The heritability of different traits is expressed numerically and ranges between 0 to 1.0. The larger the number for a trait the higher the heritability is for that trait. Traits with heritabilities above 0.4 are considered highly heritable, traits with heritabilities between 0.2 and 0.4 are considered moderately heritable and traits with heritabilities below 0.2 are considered lowly heritable. A general rule is; traits that relate to fertility generally are lowly heritable, traits that have to do with fleece production are generally moderately heritable and traits that have to with adult body size are generally highly heritable.

Table 1: Heritability estimates for selected sheep traits

TraitRange of probable values
Greasy fleece weight.30 to .40
Staple length.40 to .50
Fineness.30 to .35
Number born.10 to .20
Birth weight.20 to .30
Wean weight.20 to .30
Yearling weight.30 to .40

Table 1 shows typical heritability estimates for various sheep traits. Heritability estimates are based on how closely relatives resemble each other. It takes large numbers of records and observations in order to establish heritability estimates. I am not aware of any established heritability estimates specific to alpacas. Sheep along with other species of fleece-producing livestock have similar heritability values for similar traits, so it is reasonable to use sheep values when talking about heritability estimates for alpacas.

Using the above information, you can see that staple length is highly heritable (.40 to .50). Breeding your dams to a herdsire that has a long staple length will result in improving the average staple length in your offspring. When selecting for traits with high estimates of heritability the phenotype of the parents is a reasonably accurate estimate of the parents’ breeding value for that trait. In other words, when heritability is high, phenotypic values and breeding values are highly correlated, and relatives tend to resemble each other.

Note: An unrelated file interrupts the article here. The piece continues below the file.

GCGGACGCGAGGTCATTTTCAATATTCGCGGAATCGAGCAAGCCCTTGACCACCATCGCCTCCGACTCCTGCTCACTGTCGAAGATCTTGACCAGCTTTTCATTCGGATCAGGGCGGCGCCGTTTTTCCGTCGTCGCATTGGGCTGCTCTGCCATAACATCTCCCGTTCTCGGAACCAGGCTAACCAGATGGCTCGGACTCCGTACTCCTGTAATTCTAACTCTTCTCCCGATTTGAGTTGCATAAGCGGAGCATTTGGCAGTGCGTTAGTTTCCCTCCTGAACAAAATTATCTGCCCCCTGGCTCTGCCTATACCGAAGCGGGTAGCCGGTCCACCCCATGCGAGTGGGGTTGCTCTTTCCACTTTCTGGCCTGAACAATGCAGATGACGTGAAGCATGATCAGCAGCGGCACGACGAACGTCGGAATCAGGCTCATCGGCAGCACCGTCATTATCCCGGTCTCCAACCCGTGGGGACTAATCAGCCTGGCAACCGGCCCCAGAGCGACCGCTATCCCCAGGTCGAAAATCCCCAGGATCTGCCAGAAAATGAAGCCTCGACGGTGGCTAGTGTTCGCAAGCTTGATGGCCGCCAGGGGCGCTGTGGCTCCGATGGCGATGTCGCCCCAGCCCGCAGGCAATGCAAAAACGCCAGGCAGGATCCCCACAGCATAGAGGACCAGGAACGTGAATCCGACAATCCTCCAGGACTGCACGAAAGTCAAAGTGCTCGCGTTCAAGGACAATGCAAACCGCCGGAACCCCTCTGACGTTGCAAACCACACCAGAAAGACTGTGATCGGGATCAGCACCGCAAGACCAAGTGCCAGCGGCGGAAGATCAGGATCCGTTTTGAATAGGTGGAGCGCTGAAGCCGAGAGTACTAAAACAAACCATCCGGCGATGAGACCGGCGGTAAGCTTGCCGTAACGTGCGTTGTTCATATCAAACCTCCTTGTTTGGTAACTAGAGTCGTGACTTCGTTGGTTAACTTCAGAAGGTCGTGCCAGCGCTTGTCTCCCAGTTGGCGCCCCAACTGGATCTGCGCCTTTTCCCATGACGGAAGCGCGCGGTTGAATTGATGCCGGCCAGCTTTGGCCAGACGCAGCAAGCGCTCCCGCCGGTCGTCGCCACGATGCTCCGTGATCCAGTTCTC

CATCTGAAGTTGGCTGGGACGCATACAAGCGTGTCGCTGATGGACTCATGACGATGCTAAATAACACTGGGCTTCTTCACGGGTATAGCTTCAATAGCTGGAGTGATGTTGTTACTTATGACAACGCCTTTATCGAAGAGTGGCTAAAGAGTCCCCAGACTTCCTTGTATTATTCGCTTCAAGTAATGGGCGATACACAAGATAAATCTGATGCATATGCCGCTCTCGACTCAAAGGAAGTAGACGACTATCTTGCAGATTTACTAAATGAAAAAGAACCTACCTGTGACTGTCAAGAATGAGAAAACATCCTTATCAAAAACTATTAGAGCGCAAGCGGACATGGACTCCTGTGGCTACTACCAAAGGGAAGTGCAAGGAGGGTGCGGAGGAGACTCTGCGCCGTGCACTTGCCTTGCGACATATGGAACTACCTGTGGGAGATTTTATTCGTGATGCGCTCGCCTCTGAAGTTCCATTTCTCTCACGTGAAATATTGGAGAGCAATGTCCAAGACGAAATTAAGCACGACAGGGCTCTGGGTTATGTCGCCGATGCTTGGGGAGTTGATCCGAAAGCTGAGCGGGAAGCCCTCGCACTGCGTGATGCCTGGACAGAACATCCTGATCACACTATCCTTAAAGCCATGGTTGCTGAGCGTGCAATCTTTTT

Conversely, when a trait is lowly heritable, there is little similarity between relatives. For example if you were breeding sheep and wanted to increase the number born (low heritability of 0.1 to 0.2) by selecting offspring from parents that had produced twins in the past, progress would be slow. When heritability is low, phenotype generally reveals little about the underlying breeding values, and it is difficult to select which animals have the best breeding values and therefore the best potential parents.

When the heritability for a trait that you are selecting for is low, the alpaca’s phenotype is a poor indicator of breeding value. Your accuracy of selection is poor, resulting in a slow rate of genetic gain. When the trait is highly heritable, just the opposite is true. The alpaca’s phenotype is a good indicator of its underlining breeding value. Accuracy of selection is good and genetic change is faster.

This does not mean that you should completely forget about selecting for lowly heritable traits, as some traits are economically important enough that they still warrant selecting for even though they have low heritability. Identifying alpacas with superior breeding values even for traits with low heritability will improve your rate of gain.

The Value of Values

Heritability values are estimates used in context with populations, whereas breeding values refer to individual animals. Heritability is a population measure and is not something that is associated with an individual animal. It would be incorrect to speak of a certain alpaca’s heritability for a specific trait. For instance, we would not say that a certain herdsire has a high heritability for fiber diameter. What we can correctly state is that a herdsire’s own breeding value for fiber diameter is high, and because fiber diameter is moderately heritable in alpacas his progeny’s performance for fiber diameter should somewhat resemble his.

It is also incorrect to assume that if a trait has a high heritability that it also has a high breeding value. High heritability only indicates that there is a strong correlation between phenotypic values and breeding values. Regardless of the level or heritability, there are low breeding values, moderate breeding values, and high breeding values within a population.